Around 1.4 million vehicles have been recalled after problems with airbags were found in various car brands, reported People magazine.
Produced by Takata Corporation, the vehicles were recalled on Wednesday because of defective airbags, according to the U.S. Department of Transportation's National Highway Traffic Safety Administration (NHTSA).
The agency estimates that around 41.6 million vehicles around the world have previously had to be recalled due to problematic Takata airbags.
What makes this time different from previous recalls is that it only affects cars that have non-azide driver airbag inflators. The issue means that these types of airbags will either fail to inflate or explode when they are triggered, causing a risk of injury or death to drivers and passengers.
A spokesperson from the NHTSA explained what could happen in the most extreme circumstances.
"In extreme cases the inflator explodes, shooting shrapnel toward vehicle occupants.""Due to a manufacturing issue, the NADI inflators may absorb moisture, causing the inflators to rupture or the air bag cushion to underinflate. In the event of a crash necessitating air bag deployment, an inflator rupture may result in metal fragments striking the driver or other occupants."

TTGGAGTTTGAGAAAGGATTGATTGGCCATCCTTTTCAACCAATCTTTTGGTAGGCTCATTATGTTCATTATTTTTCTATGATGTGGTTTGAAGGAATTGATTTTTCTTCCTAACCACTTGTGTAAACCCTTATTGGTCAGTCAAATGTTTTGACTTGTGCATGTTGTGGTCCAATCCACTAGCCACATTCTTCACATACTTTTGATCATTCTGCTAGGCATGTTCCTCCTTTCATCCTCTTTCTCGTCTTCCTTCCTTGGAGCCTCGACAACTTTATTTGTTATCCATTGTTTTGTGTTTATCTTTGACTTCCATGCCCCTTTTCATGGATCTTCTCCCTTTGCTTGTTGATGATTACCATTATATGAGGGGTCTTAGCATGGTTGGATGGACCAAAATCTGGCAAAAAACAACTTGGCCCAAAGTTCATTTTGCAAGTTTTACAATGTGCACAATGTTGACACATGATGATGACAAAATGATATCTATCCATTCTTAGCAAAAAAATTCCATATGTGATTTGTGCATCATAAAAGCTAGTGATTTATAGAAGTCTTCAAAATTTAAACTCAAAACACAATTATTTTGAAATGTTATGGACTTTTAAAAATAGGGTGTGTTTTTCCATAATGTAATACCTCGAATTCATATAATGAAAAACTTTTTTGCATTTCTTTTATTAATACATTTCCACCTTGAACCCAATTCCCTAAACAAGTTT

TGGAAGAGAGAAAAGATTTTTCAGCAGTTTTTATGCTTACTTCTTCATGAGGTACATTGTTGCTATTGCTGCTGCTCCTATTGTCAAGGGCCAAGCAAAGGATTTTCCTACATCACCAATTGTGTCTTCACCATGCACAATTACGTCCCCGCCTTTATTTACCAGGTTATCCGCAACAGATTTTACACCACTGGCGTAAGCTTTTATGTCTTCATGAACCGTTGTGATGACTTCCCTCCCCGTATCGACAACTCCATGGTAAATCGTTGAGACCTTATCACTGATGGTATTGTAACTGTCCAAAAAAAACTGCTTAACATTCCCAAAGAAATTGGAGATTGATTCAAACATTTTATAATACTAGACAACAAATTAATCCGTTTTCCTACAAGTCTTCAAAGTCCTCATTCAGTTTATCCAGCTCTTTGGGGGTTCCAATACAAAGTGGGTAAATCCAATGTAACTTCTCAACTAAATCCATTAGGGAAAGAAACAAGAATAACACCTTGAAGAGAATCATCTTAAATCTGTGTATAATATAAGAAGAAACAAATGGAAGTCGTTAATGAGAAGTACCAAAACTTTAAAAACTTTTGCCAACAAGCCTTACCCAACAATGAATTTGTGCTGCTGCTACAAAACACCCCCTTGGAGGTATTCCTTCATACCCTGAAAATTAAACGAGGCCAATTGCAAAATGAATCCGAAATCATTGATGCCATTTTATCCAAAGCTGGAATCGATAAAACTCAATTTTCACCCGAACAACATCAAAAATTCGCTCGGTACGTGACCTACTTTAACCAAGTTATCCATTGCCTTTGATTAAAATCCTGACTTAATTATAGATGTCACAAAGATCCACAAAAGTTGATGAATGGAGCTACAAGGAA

Addressing owners of these vehicles, the NHTSA is urging people to take responsibility for their safety.
"The defect in the NADI inflators can result in the inflator either exploding or underinflating during deployment. NHTSA urges vehicle owners to take a few simple steps to protect themselves and others from this very serious threat to safety."
An Arizona man who died in March this year was the 16th person in the U.S. and the 24th worldwide to die due to the faulty Takata airbag inflator, according to USA Today. When triggered, the airbag of his Honda Civic reportedly exploded, hitting him with shrapnel.
Of the 24 deaths from defective airbags, 16 happened in the U.S., with seven in Malaysia and one in Australia. More than 200 in addition have been injured by them.
These airbags have brought about the largest automotive recall in U.S. history. Around 70 million inflators are expected to be recalled in the U.S. by the end of 2020 and up to 100 million around the world.
The defective airbags in Wednesday's recall were reportedly produced by Takata between the years 1995 and 1999. To see whether a car is included in the recall, owners can go to the NHTSA's website or call the vehicle's safety hotline on 1-888-327-4236 (TTY 1-800-424-9153).